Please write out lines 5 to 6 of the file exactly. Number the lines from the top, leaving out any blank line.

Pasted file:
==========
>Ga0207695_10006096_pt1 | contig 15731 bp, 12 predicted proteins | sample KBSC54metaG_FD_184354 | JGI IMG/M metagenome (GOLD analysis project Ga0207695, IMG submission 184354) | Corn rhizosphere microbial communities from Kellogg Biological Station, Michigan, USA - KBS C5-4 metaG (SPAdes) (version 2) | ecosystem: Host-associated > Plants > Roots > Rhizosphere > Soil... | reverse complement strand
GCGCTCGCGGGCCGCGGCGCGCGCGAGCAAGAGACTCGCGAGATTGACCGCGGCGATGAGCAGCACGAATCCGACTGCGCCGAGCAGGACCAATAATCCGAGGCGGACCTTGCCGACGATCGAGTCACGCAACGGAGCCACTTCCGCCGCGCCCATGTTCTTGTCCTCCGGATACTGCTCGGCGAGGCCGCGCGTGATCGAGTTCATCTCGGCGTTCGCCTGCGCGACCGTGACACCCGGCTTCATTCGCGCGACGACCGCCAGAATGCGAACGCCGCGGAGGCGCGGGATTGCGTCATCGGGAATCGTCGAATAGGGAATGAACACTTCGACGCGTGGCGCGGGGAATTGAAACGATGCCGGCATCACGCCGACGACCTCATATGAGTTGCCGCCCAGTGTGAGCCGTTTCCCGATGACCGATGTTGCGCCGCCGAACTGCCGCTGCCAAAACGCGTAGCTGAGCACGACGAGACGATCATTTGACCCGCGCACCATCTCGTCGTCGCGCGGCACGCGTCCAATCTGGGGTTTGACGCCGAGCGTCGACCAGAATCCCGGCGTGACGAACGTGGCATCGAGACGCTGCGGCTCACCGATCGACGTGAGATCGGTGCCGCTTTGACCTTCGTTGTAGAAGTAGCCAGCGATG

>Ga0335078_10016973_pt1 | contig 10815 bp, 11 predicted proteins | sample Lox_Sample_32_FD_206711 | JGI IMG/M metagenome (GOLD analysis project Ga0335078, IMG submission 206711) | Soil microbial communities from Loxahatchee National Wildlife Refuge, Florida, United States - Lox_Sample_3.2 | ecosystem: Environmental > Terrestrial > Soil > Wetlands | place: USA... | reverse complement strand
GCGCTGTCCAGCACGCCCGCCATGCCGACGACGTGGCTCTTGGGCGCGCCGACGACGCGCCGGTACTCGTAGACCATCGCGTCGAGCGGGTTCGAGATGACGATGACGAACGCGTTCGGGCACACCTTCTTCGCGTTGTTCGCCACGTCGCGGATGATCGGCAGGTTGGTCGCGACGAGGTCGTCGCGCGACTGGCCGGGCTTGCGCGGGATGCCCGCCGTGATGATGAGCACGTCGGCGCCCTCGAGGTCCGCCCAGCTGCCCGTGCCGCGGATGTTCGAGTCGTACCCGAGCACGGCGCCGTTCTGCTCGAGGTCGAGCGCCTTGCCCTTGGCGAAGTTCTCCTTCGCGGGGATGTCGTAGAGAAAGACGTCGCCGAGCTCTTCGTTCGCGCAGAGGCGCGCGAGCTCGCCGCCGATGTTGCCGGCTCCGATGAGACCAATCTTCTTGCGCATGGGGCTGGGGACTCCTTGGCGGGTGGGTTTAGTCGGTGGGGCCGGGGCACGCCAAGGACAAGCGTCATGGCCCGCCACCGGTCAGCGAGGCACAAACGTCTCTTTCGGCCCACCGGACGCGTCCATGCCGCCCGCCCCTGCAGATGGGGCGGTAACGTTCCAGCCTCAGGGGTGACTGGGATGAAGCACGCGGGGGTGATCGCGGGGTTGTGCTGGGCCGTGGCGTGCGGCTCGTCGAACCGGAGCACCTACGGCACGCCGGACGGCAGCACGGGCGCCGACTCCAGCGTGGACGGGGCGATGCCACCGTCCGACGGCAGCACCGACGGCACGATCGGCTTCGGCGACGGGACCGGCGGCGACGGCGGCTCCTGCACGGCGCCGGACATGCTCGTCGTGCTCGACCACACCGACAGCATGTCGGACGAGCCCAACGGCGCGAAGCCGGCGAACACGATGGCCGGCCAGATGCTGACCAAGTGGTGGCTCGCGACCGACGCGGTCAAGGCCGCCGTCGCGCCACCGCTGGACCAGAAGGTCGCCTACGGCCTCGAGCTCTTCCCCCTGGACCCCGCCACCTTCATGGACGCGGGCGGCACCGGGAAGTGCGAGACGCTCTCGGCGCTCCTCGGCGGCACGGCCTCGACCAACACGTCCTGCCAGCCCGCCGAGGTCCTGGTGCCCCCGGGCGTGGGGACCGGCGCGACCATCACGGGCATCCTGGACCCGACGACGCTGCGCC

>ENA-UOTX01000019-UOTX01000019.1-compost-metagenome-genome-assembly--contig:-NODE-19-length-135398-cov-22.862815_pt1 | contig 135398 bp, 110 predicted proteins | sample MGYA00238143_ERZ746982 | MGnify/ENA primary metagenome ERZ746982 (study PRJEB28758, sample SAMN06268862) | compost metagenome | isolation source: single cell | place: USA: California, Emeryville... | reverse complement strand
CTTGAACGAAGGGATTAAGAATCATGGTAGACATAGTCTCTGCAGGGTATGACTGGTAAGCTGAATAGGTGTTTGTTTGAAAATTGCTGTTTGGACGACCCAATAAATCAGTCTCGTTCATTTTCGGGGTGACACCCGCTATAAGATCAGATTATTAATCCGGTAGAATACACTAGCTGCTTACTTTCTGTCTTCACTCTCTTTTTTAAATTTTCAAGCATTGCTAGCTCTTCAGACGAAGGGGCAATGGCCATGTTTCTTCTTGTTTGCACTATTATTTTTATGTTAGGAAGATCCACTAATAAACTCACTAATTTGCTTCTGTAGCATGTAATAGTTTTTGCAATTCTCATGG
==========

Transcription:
>ENA-UOTX01000019-UOTX01000019.1-compost-metagenome-genome-assembly--contig:-NODE-19-length-135398-cov-22.862815_pt1 | contig 135398 bp, 110 predicted proteins | sample MGYA00238143_ERZ746982 | MGnify/ENA primary metagenome ERZ746982 (study PRJEB28758, sample SAMN06268862) | compost metagenome | isolation source: single cell | place: USA: California, Emeryville... | reverse complement strand
CTTGAACGAAGGGATTAAGAATCATGGTAGACATAGTCTCTGCAGGGTATGACTGGTAAGCTGAATAGGTGTTTGTTTGAAAATTGCTGTTTGGACGACCCAATAAATCAGTCTCGTTCATTTTCGGGGTGACACCCGCTATAAGATCAGATTATTAATCCGGTAGAATACACTAGCTGCTTACTTTCTGTCTTCACTCTCTTTTTTAAATTTTCAAGCATTGCTAGCTCTTCAGACGAAGGGGCAATGGCCATGTTTCTTCTTGTTTGCACTATTATTTTTATGTTAGGAAGATCCACTAATAAACTCACTAATTTGCTTCTGTAGCATGTAATAGTTTTTGCAATTCTCATGG